Bottom line: this passage in any reasonable rendering means just what it says: "you're saved, if you stick solid in the faith with that same grounding and solidity of belief you now have, refusing to be moved from the hope of eternal life you responded to in the gospel" (to make use of an "expanded" translation of my own).

One final note. Even if all a person is going on is Wuest's terrible rendering, there is little here to succor the false notion of hyper-eternal security:

And you who were one time in a settled state of alienation, and hostile in respect to your intents in the sphere of your works which were pernicious, yet now He reconciled in the Body of His flesh through His death, in order that He might present you holy and without blemish and unchargeable in His searching and penetrating gaze, assuming indeed, that you are adhering to your faith, having been placed upon a foundation with the present result that you are on that foundation, firmly established, and that you are not continually being shifted away from your hope held out by the gospel which you heard . . .

In spite of Mr. Wuest's denials that "this is not about the retention of salvation but its possession", the text itself, even in the convoluted form he gives it, speaks for itself and makes the final realization of those blessing we now positionally enjoy dependent upon the continuation of our faith. Q.E.D.

Thank you again for all your kind and encouraging words. Do feel free to write back any time.

Best wishes in your efforts for spreading the truth!

In Jesus our dear Lord,

Bob L.

Question #5:  

What is the meaning of Highly Favored in the context of Mary in Luke?

from Zimbabwe

Response #5: 

Good to make your acquaintance. "Highly favored" in Luke 1:28 is another way to translate the more familiar "full of grace". Either way, it is a translation of the Greek perfect participle kecharitomene which means, somewhat literally, "having been favored". Both "highly" and "full of", therefore, are interpretations which are not supported by the Greek text. Mary was certainly favored by God in being chosen to bear the humanity of our Lord Jesus; that is what this greeting means. It was not meant to impart any additional special status to Mary beyond this unique honor, nor to suggest that she was in any way inherently different from other human beings (i.e., she was most certainly not "immaculate" or sinless, though the conception of our Lord's fetus surely was). Gabriel uses this greeting to convey the blessing, the favor, that has come to her in being chosen as the mother of our Lord's humanity, nothing more, nothing less. Unquestionably, Mary must have been an exceptional believer for God to have made this choice of her (see the link: "Mary, Joseph, and Nazareth."), but that certainly doesn't exempt her from having a sin nature nor does it imply her perfection (see Bible Basics 3B: Hamartiology, section I.2, "The Sin Nature"). This participle cannot reasonably be made to do that either (although both of these translations quoted above attempt to inject that idea – without any linguistic basis).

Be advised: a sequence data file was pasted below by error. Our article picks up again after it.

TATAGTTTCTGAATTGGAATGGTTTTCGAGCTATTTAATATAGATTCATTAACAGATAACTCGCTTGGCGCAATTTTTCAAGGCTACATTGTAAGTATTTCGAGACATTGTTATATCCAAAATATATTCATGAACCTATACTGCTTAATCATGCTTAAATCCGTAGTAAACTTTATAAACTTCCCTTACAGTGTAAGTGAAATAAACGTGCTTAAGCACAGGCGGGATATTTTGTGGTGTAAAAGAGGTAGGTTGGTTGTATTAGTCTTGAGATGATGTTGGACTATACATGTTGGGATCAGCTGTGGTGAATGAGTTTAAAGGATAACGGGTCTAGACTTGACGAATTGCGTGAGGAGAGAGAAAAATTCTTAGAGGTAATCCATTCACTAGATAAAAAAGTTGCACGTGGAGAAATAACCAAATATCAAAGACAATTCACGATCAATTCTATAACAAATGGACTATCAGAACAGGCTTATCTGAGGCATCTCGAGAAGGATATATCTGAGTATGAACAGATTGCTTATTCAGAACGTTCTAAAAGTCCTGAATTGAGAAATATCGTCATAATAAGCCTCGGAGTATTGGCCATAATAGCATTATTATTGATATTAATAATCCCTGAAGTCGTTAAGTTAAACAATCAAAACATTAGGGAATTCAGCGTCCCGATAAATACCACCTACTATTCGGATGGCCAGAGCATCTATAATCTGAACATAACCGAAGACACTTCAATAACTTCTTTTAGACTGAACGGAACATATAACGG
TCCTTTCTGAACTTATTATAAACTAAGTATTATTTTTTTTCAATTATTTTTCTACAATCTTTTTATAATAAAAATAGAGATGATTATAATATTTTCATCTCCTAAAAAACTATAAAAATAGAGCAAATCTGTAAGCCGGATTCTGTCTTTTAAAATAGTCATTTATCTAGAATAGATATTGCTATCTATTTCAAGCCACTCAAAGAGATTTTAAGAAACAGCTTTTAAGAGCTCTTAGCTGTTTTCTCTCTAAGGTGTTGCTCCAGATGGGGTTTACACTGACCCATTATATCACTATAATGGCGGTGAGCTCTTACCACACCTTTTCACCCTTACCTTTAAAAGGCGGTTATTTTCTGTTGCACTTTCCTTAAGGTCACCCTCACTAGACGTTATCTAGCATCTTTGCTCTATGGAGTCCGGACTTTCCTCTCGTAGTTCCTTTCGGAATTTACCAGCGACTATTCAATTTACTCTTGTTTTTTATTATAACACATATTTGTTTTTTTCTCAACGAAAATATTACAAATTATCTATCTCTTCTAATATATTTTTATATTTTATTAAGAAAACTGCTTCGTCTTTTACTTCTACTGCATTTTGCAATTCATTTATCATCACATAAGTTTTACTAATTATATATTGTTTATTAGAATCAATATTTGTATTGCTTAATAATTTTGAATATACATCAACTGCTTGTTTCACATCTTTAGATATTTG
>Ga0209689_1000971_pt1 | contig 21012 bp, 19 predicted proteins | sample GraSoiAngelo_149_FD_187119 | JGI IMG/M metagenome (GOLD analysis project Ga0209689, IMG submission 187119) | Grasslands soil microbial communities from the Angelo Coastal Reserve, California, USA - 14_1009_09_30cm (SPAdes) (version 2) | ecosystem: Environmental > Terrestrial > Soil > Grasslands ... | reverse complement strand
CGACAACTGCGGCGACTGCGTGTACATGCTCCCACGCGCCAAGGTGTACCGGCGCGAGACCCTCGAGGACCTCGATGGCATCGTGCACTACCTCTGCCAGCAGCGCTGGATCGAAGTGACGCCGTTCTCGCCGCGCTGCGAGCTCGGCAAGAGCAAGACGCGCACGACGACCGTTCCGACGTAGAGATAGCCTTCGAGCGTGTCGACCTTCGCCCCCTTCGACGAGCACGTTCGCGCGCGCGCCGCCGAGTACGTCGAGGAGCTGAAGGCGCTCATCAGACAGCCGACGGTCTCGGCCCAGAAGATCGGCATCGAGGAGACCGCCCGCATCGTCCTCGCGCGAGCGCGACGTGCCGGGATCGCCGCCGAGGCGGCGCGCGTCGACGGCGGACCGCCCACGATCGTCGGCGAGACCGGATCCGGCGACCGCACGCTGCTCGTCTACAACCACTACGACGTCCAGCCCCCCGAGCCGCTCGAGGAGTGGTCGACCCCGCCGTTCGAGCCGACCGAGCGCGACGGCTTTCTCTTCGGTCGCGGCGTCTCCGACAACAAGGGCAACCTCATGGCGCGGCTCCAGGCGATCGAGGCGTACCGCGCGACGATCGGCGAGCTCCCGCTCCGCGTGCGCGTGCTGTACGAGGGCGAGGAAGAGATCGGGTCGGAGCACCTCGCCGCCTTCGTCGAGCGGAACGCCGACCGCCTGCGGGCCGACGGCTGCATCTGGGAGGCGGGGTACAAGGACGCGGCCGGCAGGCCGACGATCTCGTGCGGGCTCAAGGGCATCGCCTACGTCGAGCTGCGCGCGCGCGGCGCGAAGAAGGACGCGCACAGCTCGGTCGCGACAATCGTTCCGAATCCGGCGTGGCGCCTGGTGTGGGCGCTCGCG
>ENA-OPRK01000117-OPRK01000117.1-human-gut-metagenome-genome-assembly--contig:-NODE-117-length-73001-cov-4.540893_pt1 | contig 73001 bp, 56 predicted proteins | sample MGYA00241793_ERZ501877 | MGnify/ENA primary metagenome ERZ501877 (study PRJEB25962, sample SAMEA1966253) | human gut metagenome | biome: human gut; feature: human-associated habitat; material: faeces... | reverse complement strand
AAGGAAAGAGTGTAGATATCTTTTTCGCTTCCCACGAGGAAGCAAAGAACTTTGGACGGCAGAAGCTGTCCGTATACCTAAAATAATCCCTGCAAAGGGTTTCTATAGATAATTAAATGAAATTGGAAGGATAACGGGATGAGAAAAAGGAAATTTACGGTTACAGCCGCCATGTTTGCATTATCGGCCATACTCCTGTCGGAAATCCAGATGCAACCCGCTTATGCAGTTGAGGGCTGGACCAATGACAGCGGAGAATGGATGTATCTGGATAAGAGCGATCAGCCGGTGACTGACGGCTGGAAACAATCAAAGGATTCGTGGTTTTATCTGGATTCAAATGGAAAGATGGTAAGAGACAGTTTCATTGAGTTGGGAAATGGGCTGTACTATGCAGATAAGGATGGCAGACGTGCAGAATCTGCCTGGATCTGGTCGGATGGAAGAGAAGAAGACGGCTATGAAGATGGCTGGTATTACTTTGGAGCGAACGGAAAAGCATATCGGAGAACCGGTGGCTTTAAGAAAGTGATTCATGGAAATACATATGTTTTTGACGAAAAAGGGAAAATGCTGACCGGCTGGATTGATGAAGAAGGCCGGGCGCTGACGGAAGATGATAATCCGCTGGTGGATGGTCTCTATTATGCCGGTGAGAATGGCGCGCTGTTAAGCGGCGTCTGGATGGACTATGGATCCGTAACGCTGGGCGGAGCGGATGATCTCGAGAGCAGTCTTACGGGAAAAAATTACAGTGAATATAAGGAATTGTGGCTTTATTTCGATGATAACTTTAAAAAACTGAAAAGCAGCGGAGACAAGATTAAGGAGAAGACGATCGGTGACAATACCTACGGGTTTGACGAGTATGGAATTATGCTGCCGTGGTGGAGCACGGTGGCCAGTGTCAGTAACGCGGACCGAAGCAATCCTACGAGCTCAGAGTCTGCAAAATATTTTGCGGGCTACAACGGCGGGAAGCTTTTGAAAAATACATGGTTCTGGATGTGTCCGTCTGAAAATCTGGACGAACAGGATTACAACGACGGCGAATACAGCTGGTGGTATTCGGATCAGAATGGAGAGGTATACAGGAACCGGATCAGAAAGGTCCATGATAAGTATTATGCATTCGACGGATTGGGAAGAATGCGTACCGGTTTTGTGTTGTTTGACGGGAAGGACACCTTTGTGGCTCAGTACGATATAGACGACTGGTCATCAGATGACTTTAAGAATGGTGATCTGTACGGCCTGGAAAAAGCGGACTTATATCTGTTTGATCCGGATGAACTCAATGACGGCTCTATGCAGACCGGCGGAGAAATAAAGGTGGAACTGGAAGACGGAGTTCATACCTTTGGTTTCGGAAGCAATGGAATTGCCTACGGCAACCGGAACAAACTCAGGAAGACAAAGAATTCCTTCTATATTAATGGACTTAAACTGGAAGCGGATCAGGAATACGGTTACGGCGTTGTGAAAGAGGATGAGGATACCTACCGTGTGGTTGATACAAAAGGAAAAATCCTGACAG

I have written all this up in much greater detail at the following link:

Mary "Full of Grace"?

Thank you for your question.

Yours in our dear Lord and Savior Jesus Christ,

Bob Luginbill

Question #6: 

Hello,

I found the articles from your website very interesting. At the start of your article 'Issues of Canonicity' you criticize catholic church. I am a catholic who is aware of many problems that exist within the R.C. church and I will happily accept critique based on the evidence. Could you please clarify where did catholic church go wrong with the inclusion and exclusion of scriptures? Is the Bible used by R.C. any different to other versions of it?

With regard,

Response #6:  

Very good to make your acquaintance. Thank you for your email. When it comes to issues of canonicity, one has to start with the fact that scripture is defined by God not by Man. That is to say, the true Bible is the Bible because of God's actions; all human beings are capable of doing is recognizing and accepting scripture as scripture or failing to do so.